Although it appears that transformational leadership has reached a crescendo during our time, many leaders throughout history have used the practices to change the world as we know it. Without it, we would still be living in caves.

Henry Ford’s envisioned the automobile and gathered a team together to make his dream a reality.

Alexander Graham Bell, the telephone.

Tesla and Thomas Edison, Electricity.

Nelson Mandela stood his ground against apartheid in South Africa.[4] He created a momentum that swept across the world, ending apartheid and unifying his country.

Gandhi, another transformational leader, changed society in India through peace.

None of these leaders could have achieved their visions without motivating a team to back them up.

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How to Become a Transformational Leader

1. Have a vision so that you can sell it to your team

Do you see a solution to a problem? An area of society that could be improved? An outdated system in your workplace that needs an overhaul?

Observe what’s lacking in the world and aspire to improve it.

2. Gather a team of like-minded people

Get a team or tribe of like-minded individuals together. If your values and goals are too different, the following steps won’t work no matter how hard you work on it.

To do that, put yourself out there, join communities and conferences related to what you care about. Network and meet people who share your ambition.

3. Brainstorm solutions with your team members

Brainstorm different possible solutions to the problem with your team. Don’t just tell them what to do without discussing with them beforehand. Only bad leaders would think they know it all.

List out as many options as possible. Evaluate the cost and benefits of the potential solutions, list out their pros and cons. Select the most efficient answer to work on.

4. Write a concrete action plan

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Write down what is required: tools, money, time to make the best solution work.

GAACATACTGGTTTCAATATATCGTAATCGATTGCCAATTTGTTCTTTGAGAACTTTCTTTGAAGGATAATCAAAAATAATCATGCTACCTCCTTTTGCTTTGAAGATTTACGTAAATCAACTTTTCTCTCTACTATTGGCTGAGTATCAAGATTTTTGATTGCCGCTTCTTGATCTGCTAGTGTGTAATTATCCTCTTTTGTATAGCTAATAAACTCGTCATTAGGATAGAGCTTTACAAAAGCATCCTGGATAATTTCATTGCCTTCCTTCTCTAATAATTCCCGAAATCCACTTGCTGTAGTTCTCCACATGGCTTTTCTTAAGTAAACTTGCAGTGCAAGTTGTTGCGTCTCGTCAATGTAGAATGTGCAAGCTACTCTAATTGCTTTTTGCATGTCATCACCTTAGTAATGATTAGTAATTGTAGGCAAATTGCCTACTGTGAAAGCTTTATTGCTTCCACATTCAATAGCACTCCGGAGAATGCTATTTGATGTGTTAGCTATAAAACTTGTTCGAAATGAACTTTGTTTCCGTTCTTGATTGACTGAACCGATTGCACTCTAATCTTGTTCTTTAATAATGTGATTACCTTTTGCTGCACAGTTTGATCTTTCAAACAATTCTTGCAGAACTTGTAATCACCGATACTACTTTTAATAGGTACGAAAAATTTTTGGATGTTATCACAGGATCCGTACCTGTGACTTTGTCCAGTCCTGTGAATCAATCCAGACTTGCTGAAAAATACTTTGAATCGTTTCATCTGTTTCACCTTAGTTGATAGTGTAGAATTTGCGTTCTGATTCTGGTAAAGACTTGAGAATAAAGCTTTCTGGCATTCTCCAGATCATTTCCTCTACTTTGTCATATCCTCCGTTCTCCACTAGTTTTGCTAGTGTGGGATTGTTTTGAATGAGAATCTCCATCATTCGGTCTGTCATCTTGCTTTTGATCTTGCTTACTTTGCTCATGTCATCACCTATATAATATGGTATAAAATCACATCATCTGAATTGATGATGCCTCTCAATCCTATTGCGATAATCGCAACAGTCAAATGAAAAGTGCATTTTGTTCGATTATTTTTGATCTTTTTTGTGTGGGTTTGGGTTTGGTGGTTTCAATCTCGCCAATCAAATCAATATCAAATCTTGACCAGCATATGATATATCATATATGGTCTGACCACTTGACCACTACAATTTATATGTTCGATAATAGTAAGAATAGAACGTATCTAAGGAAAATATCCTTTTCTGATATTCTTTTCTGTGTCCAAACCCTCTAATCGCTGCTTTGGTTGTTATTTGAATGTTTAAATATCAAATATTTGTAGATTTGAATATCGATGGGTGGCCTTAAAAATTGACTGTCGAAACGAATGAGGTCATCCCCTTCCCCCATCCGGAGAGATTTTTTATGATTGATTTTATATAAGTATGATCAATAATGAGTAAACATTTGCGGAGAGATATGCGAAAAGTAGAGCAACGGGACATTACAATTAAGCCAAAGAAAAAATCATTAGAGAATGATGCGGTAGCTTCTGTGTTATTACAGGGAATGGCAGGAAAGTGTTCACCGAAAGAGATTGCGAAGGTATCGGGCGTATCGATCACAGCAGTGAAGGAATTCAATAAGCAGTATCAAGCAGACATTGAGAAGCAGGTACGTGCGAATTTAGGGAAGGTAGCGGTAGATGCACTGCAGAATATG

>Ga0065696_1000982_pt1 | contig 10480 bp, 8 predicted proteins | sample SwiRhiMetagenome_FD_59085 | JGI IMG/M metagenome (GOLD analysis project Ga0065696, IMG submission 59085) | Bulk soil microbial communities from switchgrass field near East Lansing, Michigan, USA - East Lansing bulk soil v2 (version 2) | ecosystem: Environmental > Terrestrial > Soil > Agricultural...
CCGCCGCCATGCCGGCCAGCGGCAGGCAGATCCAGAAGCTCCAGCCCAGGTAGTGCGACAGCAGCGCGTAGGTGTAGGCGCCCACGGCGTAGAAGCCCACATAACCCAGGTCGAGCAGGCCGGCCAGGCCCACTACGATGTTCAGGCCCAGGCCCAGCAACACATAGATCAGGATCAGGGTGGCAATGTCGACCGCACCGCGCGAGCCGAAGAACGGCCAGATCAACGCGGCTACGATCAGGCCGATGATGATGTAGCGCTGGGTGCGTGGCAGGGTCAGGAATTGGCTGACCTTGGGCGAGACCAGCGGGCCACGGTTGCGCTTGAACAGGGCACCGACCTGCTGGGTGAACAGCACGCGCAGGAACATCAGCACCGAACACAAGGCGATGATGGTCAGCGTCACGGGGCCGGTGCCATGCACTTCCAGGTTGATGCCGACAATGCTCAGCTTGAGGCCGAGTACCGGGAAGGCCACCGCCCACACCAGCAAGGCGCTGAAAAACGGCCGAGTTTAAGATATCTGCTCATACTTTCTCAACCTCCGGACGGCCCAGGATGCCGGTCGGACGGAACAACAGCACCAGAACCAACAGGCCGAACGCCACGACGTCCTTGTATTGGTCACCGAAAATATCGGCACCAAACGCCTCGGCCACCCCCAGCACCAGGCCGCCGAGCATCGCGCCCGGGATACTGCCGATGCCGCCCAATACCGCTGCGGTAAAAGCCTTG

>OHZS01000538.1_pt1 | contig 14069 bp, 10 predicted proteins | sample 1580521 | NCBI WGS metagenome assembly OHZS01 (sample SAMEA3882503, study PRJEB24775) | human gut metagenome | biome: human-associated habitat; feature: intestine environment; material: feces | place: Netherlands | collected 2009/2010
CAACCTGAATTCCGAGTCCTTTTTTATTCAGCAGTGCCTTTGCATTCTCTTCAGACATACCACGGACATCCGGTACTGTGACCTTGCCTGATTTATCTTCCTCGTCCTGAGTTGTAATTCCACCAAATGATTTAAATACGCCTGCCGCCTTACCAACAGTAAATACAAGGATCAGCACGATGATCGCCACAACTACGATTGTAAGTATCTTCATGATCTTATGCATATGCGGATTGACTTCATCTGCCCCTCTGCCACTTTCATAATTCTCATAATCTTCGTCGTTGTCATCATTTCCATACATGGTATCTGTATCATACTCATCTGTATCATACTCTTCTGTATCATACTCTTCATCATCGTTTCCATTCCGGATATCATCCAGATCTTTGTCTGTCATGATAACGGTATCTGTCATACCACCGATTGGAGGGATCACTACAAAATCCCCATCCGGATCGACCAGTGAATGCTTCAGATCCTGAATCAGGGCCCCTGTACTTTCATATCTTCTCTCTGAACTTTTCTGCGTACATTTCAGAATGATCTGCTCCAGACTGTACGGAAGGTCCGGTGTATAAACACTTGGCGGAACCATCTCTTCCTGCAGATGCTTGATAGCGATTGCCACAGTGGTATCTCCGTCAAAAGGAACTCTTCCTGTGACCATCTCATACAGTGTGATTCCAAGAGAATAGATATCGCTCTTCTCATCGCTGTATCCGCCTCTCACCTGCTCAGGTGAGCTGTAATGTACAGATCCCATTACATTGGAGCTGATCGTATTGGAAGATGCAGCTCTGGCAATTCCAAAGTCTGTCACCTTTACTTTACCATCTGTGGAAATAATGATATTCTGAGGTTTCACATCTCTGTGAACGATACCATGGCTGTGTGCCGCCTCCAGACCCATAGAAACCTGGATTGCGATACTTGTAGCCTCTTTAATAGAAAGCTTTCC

Break down big tasks into smaller ones, make sure each task is actionable.

5. Make your goal a mission

Make your goal ambitious and achievable. Share your mission with your team and align everyone’s effort with the ultimate goal.

A clear goal can also motivate the team throughout the way.

6. Always keep your team in mind.

Be the cheerleader, the head coach and work with your team towards the goal.

Talk to your team and listen to their concerns. Take actions accordingly. The best leaders foster growth, independence and creativity.

7. Celebrate your victories and learn from your failures.

Celebrate the small wins, no matter how small they are, don’t take them for granted. Take every mistake made as a chance to learn. Do 5 Whys, find out the root cause of the mistake, learn from it and solve it once and for all.

Embrace transformational leadership, gather your tribe and change the world.

Featured photo credit: Heisenberg Media via flickr.com

Reference

[1]Langston.edu: Transformational Leadership
[2]Virgin.com: Look After Your Staff
[3]MindvalleyInsights.com: Building the World’s Greatest Workplace
[4]thefamouspeople.com: Nelson Mandela Biography

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Last Updated on December 5, 2018

How to Lead a Team More Effectively and Be a True Leader at Work

How to Lead a Team More Effectively and Be a True Leader at Work

Being an efficient manager and a charismatic boss at the same time can seem like an impossible task. Is there a way to deliver the desired results for your business while remaining liked and respected by your staff?

We all know bad examples of team leaders who seem to fail at one aspect or the other, or even at both. But we’ve also heard of awesome managers who seem to juggle both things well enough.

How do they do it?

By sticking to few proven ways that let them maintain a positive karma score while remaining efficient. In this article, we’ll guide you through 11 smart management tips on how to lead a team and become something more than a boss – a leader.